I was talking to a good friend of mine, Bob Fetterman, who is the manager of the performing arts center at our local college, when he turned me and said, “In one word, what is the most important thing in business?”
I thought about it for just a few seconds and then confidently answer, “Talent.” Bob looked back at me and said, “It’s the same in the theater.”
The truth of the matter is it’s the same in just about every organization. If you’ve done a truly good job of finding highly talented people you have built the foundation for a sustainably successful organization. Because no matter what’s wrong in your business; if you have great people they can figure out a way to fix it. On the other side of the coin, no matter what’s wrong in your business, if you have bad people they will make it worse.
In the class I teach on strategy at Wharton I tell my students that we are entering an era where there is very little opportunity to create sustainable competitive advantage. Your competitor can copy your products, they can put a location right across the street, they can spend ten times what you do on marketing, they can drop their price, they can offer free shipping, they can do lots of different things to try to win in the marketplace, but if you have superior talent, your people will figure out how to win against the competition. To me, two of the only sustainable competitive advantages left to most businesses are:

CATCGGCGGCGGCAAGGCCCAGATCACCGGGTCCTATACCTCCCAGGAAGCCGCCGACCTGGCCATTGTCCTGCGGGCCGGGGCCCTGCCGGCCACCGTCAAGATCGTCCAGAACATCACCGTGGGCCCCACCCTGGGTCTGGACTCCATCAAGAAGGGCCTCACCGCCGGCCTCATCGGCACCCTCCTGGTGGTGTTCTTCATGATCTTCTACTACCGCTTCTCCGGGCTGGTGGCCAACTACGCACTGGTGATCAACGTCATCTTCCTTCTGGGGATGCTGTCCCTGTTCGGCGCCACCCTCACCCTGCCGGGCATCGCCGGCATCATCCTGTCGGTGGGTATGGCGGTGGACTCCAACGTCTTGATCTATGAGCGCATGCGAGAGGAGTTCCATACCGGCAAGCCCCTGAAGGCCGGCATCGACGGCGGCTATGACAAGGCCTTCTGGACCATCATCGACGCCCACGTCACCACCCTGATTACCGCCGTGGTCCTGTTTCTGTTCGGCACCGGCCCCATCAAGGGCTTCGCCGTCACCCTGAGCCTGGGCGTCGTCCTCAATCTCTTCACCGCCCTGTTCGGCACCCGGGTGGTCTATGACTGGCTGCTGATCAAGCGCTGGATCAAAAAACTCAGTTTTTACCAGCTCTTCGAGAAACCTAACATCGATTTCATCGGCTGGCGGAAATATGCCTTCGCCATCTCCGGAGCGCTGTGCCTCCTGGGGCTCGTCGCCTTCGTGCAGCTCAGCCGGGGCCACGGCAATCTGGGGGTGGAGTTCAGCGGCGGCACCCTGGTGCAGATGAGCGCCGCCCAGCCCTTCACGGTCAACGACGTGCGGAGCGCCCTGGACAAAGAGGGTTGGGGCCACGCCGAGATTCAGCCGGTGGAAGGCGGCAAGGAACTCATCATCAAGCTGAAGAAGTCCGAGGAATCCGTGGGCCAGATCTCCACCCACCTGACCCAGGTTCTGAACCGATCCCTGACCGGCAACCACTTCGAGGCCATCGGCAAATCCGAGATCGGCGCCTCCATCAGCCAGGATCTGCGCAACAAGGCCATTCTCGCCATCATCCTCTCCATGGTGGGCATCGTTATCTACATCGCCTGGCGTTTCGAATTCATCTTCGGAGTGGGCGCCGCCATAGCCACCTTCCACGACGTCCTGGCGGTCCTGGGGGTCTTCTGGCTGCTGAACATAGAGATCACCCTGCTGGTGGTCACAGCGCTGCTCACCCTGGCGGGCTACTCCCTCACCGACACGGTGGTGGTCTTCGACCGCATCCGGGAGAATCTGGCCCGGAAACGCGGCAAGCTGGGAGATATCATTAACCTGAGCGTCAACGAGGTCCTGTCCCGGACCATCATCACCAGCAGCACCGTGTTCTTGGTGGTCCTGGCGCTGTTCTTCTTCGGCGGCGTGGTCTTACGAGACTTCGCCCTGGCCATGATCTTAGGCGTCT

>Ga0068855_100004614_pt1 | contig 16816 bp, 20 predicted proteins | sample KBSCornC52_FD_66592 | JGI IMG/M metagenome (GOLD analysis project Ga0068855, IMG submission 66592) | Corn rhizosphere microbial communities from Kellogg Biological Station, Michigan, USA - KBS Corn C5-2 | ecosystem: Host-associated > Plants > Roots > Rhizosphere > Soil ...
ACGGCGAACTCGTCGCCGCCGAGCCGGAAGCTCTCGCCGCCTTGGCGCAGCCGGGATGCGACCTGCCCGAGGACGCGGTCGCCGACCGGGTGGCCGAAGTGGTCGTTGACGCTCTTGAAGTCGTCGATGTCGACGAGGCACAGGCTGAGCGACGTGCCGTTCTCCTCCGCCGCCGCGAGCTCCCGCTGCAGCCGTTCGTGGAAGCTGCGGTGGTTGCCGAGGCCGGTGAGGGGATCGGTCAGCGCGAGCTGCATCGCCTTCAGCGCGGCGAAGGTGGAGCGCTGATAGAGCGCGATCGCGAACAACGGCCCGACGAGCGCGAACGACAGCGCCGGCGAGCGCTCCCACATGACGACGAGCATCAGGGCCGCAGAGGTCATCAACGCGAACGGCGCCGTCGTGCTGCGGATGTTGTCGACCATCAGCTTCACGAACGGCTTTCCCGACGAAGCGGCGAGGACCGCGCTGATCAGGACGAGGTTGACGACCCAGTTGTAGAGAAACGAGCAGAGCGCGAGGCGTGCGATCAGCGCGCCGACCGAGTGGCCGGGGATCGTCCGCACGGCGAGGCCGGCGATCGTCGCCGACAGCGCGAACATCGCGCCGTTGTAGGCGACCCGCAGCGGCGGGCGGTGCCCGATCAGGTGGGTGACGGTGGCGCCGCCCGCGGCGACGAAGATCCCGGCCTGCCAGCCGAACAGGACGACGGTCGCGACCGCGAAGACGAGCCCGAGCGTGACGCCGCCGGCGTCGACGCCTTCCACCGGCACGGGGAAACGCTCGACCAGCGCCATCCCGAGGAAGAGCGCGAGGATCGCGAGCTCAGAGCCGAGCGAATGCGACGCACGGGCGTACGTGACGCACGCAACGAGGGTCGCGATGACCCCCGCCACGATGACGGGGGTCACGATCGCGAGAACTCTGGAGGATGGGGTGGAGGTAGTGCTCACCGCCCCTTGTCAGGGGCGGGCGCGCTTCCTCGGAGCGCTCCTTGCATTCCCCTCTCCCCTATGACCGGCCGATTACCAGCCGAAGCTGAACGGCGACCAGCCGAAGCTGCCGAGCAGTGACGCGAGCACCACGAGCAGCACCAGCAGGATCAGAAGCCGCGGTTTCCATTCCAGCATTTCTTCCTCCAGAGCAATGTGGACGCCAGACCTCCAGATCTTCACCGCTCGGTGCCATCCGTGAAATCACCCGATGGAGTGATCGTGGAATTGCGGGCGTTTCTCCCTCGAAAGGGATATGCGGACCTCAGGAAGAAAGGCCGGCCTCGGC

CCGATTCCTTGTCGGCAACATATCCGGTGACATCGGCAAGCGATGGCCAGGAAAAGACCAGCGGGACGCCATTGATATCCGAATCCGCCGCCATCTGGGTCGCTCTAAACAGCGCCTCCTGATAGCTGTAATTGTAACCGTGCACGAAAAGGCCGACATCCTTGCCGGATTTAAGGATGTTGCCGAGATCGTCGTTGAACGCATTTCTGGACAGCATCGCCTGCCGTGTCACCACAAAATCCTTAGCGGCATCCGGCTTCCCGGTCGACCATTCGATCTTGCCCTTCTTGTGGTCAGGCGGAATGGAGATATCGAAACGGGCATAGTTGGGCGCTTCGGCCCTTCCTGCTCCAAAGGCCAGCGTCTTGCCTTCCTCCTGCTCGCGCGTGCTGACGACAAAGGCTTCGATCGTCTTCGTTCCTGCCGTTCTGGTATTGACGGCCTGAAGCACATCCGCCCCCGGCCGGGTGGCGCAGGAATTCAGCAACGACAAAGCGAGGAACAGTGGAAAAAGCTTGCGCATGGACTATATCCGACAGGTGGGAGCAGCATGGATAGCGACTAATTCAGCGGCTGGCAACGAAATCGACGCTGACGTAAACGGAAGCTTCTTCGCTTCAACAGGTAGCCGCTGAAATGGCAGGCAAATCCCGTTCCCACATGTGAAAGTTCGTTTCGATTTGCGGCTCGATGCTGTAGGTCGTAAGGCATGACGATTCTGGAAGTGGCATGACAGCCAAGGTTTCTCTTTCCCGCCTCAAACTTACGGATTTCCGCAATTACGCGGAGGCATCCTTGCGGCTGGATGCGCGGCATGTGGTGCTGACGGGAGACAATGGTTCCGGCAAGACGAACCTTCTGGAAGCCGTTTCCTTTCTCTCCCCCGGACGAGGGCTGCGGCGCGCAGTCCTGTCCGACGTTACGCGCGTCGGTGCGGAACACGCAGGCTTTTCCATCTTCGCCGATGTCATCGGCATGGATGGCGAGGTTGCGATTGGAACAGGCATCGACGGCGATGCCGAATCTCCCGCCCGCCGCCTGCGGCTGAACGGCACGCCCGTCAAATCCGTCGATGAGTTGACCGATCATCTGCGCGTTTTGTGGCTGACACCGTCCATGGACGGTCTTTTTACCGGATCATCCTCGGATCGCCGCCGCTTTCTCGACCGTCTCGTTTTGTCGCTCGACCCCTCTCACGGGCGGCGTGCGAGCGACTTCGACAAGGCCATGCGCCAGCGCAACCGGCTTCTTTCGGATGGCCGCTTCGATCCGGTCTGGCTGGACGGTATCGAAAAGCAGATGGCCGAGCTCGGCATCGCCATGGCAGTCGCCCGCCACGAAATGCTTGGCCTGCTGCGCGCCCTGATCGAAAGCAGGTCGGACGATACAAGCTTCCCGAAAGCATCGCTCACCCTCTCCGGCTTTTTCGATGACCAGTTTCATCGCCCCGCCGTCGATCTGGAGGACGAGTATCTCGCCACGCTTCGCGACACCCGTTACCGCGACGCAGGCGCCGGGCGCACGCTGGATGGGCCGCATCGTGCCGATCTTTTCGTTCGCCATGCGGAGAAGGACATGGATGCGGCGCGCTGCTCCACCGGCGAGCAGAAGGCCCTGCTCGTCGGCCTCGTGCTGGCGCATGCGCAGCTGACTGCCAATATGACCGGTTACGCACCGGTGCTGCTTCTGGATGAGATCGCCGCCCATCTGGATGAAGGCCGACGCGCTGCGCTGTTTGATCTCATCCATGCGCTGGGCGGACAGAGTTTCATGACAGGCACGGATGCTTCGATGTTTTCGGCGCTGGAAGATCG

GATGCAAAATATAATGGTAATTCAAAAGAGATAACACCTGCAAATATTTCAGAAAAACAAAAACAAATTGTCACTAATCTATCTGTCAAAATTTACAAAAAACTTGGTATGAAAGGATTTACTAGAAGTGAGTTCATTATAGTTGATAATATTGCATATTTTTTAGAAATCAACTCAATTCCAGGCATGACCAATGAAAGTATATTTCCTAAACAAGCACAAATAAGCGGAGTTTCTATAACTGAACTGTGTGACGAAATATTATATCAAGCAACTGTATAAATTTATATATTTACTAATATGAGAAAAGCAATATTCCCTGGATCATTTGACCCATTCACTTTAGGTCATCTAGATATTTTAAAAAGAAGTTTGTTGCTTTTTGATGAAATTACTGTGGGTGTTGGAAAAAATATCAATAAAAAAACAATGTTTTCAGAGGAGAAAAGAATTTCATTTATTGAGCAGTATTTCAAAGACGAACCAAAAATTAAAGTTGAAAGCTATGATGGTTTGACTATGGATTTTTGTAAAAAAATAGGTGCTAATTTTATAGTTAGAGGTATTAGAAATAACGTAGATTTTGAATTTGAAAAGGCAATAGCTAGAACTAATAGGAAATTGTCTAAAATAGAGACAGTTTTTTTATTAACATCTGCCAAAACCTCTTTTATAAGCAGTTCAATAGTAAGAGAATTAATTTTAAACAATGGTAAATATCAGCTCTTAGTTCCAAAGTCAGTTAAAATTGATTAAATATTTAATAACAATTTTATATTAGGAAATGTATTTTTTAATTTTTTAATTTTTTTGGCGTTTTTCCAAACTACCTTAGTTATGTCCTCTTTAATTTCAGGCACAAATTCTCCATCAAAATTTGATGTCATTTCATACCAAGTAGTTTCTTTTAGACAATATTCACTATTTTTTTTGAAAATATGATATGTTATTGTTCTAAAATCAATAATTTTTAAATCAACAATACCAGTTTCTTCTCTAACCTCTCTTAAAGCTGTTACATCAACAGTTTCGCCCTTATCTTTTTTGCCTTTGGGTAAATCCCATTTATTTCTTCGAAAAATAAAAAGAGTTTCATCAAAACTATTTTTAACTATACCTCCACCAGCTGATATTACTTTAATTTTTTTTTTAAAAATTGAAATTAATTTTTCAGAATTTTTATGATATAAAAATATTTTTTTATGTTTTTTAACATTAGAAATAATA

The quality of the people that you can get, grow and keep on your team
The relationships they create with your customers
Which means that talent acquisition, talent development and talent retention should be a major strategic imperative in your business. In addition, you will need to create a winning culture of highly engaged, satisfied and loyal employees who are fanatical about delivering only the highest quality products and services and having only superior customer relationships and will tolerate nothing less.
Years ago I had lunch with a gentleman who built his business from one acre on the edge of a dairy farm, to a multibillion-dollar enterprise and I asked him what he felt the most important thing in running a successful business, he didn’t hesitate, he looked at me and said, “John, you can kid yourself about a lot of things in business but at the end of the day it’s always people, people, people.”